We expect congestion to ease beginning this winter, especially after the Chinese New Year period alleviates some of the pressure with its seasonal low exportation levels. But goods demand should remain supported by strong secular forces. Moreover, the green transition will require strong capital expenditure in infrastructure, while the shift toward online shopping, which is more import-intensive and Asia-focused, continues. Consequently, we expect pressure on freight rates and delivery times to only gradually come down and we anticipate the market will normalize and balance around 2023, further benefiting global shipping companies.
In many ways, 2021 has been a very supportive environment for energy markets. Weather events – Hurricane Ida, widespread droughts, unusually weak winds in Europe – along with curbs on coal mining in China have led to surging energy prices. In Europe, record-breaking natural gas prices have led to a continent reliant on Russian supply and at the mercy of climate gyrations. A cold winter could lead to more demand destruction, particularly among energy-intensive industries, which threatens to extend a price surge in other commodities such as metals and fertilizer. Further, double-digit increases in heating bills could sour consumer sentiment and discretionary spending. The reaction to the energy crisis is likely to have deep consequences on the investment landscape. So far, the overall reaction by energy-importing countries has been to view renewables as the solution to cutting energy dependency, and accordingly most have cut costs dramatically. As such we are likely to see an acceleration in renewable investments, all the more since lead times can be very short for solar and wind projects (three to 12 months) and there is plenty of low-hanging fruit in China, India, and southern Europe.
Implications for multi-asset portfolios
PIMCO’s dynamic factor model reaffirms our view that the economy is mid-cycle. But with fuller valuations, risk assets are more vulnerable to exogenous shocks and policy missteps.
In our view, the risk of a policy mistake has increased as monetary and fiscal stimulus recedes and authorities attempt to engineer a growth handoff to the private sector. This creates the potential for “fatter tails” (more divergent positive and negative outcomes). In the left tail, inflation is more persistent, forcing central bankers to tighten policy sooner than planned, hampering economic growth in highly indebted economies. In the right tail, a high personal savings rate creates room to support consumption, while the push for physical infrastructure can drive investment and productivity gains, creating a virtuous cycle that would likely be a boon for economic growth. This fat-tail backdrop highlights the importance of selection – within and across asset classes – and the ability to adapt to changes in the macro environment.
In terms of portfolio positioning, as we look toward 2022, we remain broadly constructive on equity market risk. In line with our secular views, we expect to see substantial differentiation across regions and sectors going forward, which warrants a more selective and dynamic approach. We focus on relative value between regions and sectors and on retaining the flexibility to add risk to high-conviction areas as market volatility presents opportunities.
Within developed markets, we remain overweight U.S. equities, where we have positioned our equity overweight in cyclical growth sectors. We also have exposure to Japanese equities, which tend to have a valuation cushion along with beta to cyclical growth. We view European equities as more challenged: A combination of unfavorable sector composition, energy price headwinds, and growing unease around the COVID outlook during the winter months presents meaningful downside risk for European markets in the near term.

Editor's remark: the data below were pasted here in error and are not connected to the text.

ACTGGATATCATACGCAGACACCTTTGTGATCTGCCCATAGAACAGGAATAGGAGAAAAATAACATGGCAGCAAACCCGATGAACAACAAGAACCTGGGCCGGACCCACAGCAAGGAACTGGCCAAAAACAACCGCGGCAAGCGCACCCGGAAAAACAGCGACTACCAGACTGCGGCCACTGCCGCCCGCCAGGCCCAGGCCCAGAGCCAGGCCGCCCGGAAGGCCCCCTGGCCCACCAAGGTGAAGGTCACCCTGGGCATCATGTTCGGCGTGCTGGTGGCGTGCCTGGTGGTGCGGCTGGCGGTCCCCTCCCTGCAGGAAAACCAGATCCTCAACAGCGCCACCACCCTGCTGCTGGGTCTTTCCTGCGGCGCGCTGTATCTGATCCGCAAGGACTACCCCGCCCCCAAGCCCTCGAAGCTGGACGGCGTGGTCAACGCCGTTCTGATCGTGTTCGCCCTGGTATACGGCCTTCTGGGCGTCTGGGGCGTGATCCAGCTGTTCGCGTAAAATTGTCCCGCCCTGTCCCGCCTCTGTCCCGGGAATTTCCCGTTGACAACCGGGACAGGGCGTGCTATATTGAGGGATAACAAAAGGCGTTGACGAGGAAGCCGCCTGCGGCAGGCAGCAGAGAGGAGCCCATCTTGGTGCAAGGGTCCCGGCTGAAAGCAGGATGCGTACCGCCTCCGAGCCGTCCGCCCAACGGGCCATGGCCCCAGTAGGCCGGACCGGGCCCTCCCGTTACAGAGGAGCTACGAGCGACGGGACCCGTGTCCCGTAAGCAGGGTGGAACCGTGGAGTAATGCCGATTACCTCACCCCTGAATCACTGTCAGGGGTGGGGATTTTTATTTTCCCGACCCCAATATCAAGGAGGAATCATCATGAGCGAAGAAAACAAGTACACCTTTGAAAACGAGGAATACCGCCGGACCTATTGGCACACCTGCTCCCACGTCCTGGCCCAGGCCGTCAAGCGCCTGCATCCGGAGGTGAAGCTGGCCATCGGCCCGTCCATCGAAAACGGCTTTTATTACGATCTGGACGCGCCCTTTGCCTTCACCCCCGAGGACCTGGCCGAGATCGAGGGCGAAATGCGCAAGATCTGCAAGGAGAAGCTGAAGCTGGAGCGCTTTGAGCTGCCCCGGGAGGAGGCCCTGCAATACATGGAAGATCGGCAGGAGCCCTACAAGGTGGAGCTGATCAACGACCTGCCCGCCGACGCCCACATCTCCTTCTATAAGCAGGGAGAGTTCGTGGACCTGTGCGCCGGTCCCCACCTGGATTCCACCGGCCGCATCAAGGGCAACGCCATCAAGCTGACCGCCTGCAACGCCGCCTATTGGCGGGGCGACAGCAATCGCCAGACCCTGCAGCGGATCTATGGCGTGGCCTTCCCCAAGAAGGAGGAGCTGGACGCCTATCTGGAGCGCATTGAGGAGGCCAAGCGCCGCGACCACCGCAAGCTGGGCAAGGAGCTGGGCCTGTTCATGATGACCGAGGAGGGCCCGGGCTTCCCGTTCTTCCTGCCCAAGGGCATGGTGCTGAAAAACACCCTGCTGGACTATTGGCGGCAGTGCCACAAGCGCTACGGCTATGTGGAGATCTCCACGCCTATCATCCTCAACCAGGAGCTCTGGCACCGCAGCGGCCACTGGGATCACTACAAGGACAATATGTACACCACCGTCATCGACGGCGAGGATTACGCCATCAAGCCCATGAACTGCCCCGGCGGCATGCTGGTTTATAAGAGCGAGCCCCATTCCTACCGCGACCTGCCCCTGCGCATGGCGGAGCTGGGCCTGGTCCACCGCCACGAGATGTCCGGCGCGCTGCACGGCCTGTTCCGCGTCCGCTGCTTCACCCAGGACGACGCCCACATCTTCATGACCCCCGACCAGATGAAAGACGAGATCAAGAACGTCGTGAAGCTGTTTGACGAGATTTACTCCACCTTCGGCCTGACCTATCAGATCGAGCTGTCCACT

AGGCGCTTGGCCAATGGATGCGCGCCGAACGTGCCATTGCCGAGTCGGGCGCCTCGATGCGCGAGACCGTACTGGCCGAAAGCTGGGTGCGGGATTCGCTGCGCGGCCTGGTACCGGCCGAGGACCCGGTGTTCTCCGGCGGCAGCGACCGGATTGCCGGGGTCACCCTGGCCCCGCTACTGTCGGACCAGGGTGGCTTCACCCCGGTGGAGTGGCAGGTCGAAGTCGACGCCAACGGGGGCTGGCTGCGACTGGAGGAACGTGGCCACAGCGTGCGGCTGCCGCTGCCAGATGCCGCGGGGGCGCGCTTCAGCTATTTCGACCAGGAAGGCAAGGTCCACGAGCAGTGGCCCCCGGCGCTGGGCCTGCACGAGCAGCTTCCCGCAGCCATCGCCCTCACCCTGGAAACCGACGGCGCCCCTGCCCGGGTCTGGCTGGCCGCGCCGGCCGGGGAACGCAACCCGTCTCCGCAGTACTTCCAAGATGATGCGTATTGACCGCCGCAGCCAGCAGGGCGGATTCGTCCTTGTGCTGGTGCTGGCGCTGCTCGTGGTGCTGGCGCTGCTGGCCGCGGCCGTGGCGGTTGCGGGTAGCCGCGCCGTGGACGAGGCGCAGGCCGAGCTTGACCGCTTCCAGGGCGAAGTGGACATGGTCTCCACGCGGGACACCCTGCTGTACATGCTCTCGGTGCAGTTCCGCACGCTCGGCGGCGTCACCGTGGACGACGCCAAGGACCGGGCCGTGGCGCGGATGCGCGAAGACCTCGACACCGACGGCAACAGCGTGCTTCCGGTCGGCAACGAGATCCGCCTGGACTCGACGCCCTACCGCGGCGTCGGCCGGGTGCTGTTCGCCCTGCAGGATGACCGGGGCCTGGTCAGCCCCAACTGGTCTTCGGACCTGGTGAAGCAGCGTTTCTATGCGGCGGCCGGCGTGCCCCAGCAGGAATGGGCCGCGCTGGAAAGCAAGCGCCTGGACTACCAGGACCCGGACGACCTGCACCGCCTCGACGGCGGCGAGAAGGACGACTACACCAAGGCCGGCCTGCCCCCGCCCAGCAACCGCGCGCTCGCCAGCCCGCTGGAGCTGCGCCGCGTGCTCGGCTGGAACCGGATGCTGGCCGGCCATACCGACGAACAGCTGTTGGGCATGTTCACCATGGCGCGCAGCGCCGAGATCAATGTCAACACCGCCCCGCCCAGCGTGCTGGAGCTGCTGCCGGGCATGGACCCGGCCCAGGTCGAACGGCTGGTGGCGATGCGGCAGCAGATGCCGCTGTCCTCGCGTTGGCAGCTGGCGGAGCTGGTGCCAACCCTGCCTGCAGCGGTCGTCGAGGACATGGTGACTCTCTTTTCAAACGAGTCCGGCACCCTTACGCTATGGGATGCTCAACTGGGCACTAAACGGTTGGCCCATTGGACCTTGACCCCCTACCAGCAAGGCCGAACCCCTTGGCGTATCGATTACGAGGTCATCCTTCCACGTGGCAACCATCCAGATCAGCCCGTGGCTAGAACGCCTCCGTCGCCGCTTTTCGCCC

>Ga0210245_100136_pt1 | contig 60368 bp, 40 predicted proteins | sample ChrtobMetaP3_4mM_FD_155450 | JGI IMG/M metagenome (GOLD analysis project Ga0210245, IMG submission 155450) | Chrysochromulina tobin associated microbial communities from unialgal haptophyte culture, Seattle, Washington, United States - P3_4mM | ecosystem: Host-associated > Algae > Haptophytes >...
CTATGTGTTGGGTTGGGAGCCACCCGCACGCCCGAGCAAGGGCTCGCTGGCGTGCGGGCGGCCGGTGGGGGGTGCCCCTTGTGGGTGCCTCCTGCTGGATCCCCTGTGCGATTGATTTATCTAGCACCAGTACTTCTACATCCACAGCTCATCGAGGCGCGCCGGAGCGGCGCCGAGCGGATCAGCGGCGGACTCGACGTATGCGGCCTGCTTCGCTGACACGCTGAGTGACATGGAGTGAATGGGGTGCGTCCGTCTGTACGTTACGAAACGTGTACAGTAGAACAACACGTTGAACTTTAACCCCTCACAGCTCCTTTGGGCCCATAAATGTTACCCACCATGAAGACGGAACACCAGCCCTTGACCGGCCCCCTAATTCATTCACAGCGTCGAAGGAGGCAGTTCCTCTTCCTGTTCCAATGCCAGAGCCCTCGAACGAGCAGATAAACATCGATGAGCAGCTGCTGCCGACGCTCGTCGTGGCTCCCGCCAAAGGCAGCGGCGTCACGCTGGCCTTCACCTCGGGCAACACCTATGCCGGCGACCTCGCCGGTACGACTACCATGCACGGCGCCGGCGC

In emerging markets, we continue to be constructive on select exposures within Asia. Simultaneously, we are closely monitoring regulatory developments in China and evolving geopolitical tensions in the region. We remain overweight emerging Asia, with an emphasis on hardware technology and equipment that will be foundational to regional as well as global growth.
From a sector perspective, we retain a preference for secular growth trends like digitalization and sustainability. In particular, we believe that semiconductor manufacturers, factory automation equipment providers, and green energy and mobility suppliers all stand to benefit, and we expect these sectors to be an important part of our portfolio construction. We complement this with exposures that may benefit from a more inflationary environment; these are companies that we believe have significant barriers to entry and strong pricing power that can potentially harvest inflation through price increases, such as global shipping companies.
Turning to other asset classes, the standalone views on interest rates, credit, and currencies are more nuanced at this part of the cycle. We expect government bond yields to trend higher over the cycle as central banks raise rates, but in a multi-asset portfolio context, we believe in the role duration can play as a diversifier. Consequently, we continue to maintain some duration exposure. We maintain a modest overweight position in U.S. TIPS (Treasury Inflation-Protected Securities) in multi-asset portfolios. Although inflation breakevens have moved significantly higher, in our view they still do not fully price in an appropriate inflation risk premium given the potential for a right tail outcome over the months to come.
On spread sectors, we find corporate credit appears fully valued and at this stage of the cycle, residual economic performance will tend to accrue to equities over credit. As such, we see little opportunity for spread compression outside of unique opportunities identified by our credit analysts. Securitized credit, on the other hand, still offers attractive value in our view, particularly in non-agency U.S. mortgages, where a strong consumer balance sheet and housing market underpin improving credit quality at spreads that we see as cheap relative to corporate bonds. Lastly, on foreign exchange, the U.S. dollar still screens rich on our valuation models, particularly against emerging market (EM) currencies, but we should not presume the dollar is destined to weaken in an environment where EM economies and central bankers continue to face challenges.
We expect to remain neutral on commodities broadly, but we continue to monitor the markets for opportunities. We acknowledge the positive roll yield in commodities such as oil as a supportive factor for potential returns, but the overall outlook depends heavily on the near-term supply-demand balance. On precious metals, we believe gold is fairly valued in relation to real yields.